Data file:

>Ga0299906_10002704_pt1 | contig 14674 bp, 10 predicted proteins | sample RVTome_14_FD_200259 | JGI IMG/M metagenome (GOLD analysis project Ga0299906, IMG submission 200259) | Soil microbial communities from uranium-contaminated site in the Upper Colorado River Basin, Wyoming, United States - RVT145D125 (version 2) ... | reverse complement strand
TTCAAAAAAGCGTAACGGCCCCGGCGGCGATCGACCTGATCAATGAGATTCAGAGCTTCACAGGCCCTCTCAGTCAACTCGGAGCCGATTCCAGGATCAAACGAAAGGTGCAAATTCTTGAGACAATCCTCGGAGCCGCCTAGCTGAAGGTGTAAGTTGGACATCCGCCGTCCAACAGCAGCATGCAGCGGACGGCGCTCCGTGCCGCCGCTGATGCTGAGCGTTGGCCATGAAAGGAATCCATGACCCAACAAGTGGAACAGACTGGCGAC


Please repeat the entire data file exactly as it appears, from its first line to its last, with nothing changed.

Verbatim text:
>Ga0299906_10002704_pt1 | contig 14674 bp, 10 predicted proteins | sample RVTome_14_FD_200259 | JGI IMG/M metagenome (GOLD analysis project Ga0299906, IMG submission 200259) | Soil microbial communities from uranium-contaminated site in the Upper Colorado River Basin, Wyoming, United States - RVT145D125 (version 2) ... | reverse complement strand
TTCAAAAAAGCGTAACGGCCCCGGCGGCGATCGACCTGATCAATGAGATTCAGAGCTTCACAGGCCCTCTCAGTCAACTCGGAGCCGATTCCAGGATCAAACGAAAGGTGCAAATTCTTGAGACAATCCTCGGAGCCGCCTAGCTGAAGGTGTAAGTTGGACATCCGCCGTCCAACAGCAGCATGCAGCGGACGGCGCTCCGTGCCGCCGCTGATGCTGAGCGTTGGCCATGAAAGGAATCCATGACCCAACAAGTGGAACAGACTGGCGAC